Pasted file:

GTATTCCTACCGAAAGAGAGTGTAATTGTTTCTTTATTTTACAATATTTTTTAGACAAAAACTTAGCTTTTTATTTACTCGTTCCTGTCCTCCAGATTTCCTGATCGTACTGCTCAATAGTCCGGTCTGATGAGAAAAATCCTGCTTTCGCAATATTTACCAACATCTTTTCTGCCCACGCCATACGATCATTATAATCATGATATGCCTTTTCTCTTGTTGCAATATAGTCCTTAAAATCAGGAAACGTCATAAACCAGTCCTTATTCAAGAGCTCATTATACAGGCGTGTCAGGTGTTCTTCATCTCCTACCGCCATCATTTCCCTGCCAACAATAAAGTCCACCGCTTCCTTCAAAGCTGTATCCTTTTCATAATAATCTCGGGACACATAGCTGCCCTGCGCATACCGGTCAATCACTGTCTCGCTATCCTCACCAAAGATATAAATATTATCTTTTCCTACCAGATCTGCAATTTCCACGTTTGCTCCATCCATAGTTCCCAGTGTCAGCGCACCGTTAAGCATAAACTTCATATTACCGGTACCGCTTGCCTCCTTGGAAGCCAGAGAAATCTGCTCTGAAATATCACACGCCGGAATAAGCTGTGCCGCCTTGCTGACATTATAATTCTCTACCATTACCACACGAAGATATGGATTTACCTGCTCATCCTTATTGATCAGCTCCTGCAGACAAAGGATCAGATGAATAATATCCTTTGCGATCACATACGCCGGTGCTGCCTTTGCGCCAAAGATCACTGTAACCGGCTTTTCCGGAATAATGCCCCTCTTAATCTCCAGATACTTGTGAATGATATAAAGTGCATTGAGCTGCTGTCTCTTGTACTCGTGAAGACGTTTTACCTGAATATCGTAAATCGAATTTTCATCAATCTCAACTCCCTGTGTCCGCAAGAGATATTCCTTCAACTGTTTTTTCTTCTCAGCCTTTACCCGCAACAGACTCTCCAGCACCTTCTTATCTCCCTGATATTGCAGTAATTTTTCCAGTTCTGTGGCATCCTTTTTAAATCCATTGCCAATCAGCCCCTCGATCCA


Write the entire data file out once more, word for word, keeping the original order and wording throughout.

GTATTCCTACCGAAAGAGAGTGTAATTGTTTCTTTATTTTACAATATTTTTTAGACAAAAACTTAGCTTTTTATTTACTCGTTCCTGTCCTCCAGATTTCCTGATCGTACTGCTCAATAGTCCGGTCTGATGAGAAAAATCCTGCTTTCGCAATATTTACCAACATCTTTTCTGCCCACGCCATACGATCATTATAATCATGATATGCCTTTTCTCTTGTTGCAATATAGTCCTTAAAATCAGGAAACGTCATAAACCAGTCCTTATTCAAGAGCTCATTATACAGGCGTGTCAGGTGTTCTTCATCTCCTACCGCCATCATTTCCCTGCCAACAATAAAGTCCACCGCTTCCTTCAAAGCTGTATCCTTTTCATAATAATCTCGGGACACATAGCTGCCCTGCGCATACCGGTCAATCACTGTCTCGCTATCCTCACCAAAGATATAAATATTATCTTTTCCTACCAGATCTGCAATTTCCACGTTTGCTCCATCCATAGTTCCCAGTGTCAGCGCACCGTTAAGCATAAACTTCATATTACCGGTACCGCTTGCCTCCTTGGAAGCCAGAGAAATCTGCTCTGAAATATCACACGCCGGAATAAGCTGTGCCGCCTTGCTGACATTATAATTCTCTACCATTACCACACGAAGATATGGATTTACCTGCTCATCCTTATTGATCAGCTCCTGCAGACAAAGGATCAGATGAATAATATCCTTTGCGATCACATACGCCGGTGCTGCCTTTGCGCCAAAGATCACTGTAACCGGCTTTTCCGGAATAATGCCCCTCTTAATCTCCAGATACTTGTGAATGATATAAAGTGCATTGAGCTGCTGTCTCTTGTACTCGTGAAGACGTTTTACCTGAATATCGTAAATCGAATTTTCATCAATCTCAACTCCCTGTGTCCGCAAGAGATATTCCTTCAACTGTTTTTTCTTCTCAGCCTTTACCCGCAACAGACTCTCCAGCACCTTCTTATCTCCCTGATATTGCAGTAATTTTTCCAGTTCTGTGGCATCCTTTTTAAATCCATTGCCAATCAGCCCCTCGATCCA